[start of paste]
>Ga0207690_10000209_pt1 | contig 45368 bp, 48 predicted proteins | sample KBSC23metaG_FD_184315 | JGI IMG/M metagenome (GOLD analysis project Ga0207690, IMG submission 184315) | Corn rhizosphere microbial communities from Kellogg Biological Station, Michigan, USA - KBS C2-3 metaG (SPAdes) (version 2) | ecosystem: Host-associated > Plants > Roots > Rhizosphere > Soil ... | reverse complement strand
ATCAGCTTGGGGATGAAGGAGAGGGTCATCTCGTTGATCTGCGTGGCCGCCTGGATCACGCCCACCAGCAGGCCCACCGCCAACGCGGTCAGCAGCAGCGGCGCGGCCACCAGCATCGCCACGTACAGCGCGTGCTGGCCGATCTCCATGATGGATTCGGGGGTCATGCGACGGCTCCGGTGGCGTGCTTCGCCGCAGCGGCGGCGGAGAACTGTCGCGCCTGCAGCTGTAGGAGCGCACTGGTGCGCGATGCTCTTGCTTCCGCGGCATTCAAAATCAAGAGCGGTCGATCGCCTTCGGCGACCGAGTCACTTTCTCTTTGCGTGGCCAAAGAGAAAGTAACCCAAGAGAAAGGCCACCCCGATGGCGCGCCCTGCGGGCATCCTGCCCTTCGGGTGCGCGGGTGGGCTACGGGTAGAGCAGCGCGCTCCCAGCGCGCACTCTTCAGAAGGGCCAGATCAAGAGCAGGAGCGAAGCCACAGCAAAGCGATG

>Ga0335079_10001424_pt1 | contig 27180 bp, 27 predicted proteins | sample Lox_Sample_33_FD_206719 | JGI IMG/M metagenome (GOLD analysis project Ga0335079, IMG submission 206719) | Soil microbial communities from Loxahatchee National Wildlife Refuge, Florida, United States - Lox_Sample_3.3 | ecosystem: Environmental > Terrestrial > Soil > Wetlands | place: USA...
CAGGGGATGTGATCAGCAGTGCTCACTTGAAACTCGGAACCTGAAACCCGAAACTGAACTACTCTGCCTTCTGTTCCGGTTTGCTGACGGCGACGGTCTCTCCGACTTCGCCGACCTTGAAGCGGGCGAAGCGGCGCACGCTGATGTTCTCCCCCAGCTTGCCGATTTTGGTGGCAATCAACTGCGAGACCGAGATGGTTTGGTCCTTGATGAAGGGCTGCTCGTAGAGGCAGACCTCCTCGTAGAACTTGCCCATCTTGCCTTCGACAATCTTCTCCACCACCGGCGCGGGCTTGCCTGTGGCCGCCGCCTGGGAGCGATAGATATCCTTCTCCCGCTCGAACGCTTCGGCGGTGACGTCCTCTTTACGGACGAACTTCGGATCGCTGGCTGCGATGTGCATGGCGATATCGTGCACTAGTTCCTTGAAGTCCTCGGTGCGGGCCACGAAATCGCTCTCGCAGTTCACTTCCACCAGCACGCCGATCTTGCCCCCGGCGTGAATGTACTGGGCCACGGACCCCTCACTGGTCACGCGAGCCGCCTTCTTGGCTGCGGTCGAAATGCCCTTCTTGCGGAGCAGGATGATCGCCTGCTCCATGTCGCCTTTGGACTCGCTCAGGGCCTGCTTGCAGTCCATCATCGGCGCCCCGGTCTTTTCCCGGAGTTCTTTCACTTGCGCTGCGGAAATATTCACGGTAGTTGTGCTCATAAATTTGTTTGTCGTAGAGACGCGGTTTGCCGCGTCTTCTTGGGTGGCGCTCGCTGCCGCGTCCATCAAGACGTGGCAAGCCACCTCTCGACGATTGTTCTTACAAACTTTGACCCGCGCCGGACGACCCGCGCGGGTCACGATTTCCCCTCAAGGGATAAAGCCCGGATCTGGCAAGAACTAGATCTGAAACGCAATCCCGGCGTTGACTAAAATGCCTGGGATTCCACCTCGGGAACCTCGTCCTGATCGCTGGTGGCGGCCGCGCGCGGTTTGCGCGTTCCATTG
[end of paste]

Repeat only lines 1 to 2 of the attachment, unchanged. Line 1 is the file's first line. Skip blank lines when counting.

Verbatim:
>Ga0207690_10000209_pt1 | contig 45368 bp, 48 predicted proteins | sample KBSC23metaG_FD_184315 | JGI IMG/M metagenome (GOLD analysis project Ga0207690, IMG submission 184315) | Corn rhizosphere microbial communities from Kellogg Biological Station, Michigan, USA - KBS C2-3 metaG (SPAdes) (version 2) | ecosystem: Host-associated > Plants > Roots > Rhizosphere > Soil ... | reverse complement strand
ATCAGCTTGGGGATGAAGGAGAGGGTCATCTCGTTGATCTGCGTGGCCGCCTGGATCACGCCCACCAGCAGGCCCACCGCCAACGCGGTCAGCAGCAGCGGCGCGGCCACCAGCATCGCCACGTACAGCGCGTGCTGGCCGATCTCCATGATGGATTCGGGGGTCATGCGACGGCTCCGGTGGCGTGCTTCGCCGCAGCGGCGGCGGAGAACTGTCGCGCCTGCAGCTGTAGGAGCGCACTGGTGCGCGATGCTCTTGCTTCCGCGGCATTCAAAATCAAGAGCGGTCGATCGCCTTCGGCGACCGAGTCACTTTCTCTTTGCGTGGCCAAAGAGAAAGTAACCCAAGAGAAAGGCCACCCCGATGGCGCGCCCTGCGGGCATCCTGCCCTTCGGGTGCGCGGGTGGGCTACGGGTAGAGCAGCGCGCTCCCAGCGCGCACTCTTCAGAAGGGCCAGATCAAGAGCAGGAGCGAAGCCACAGCAAAGCGATG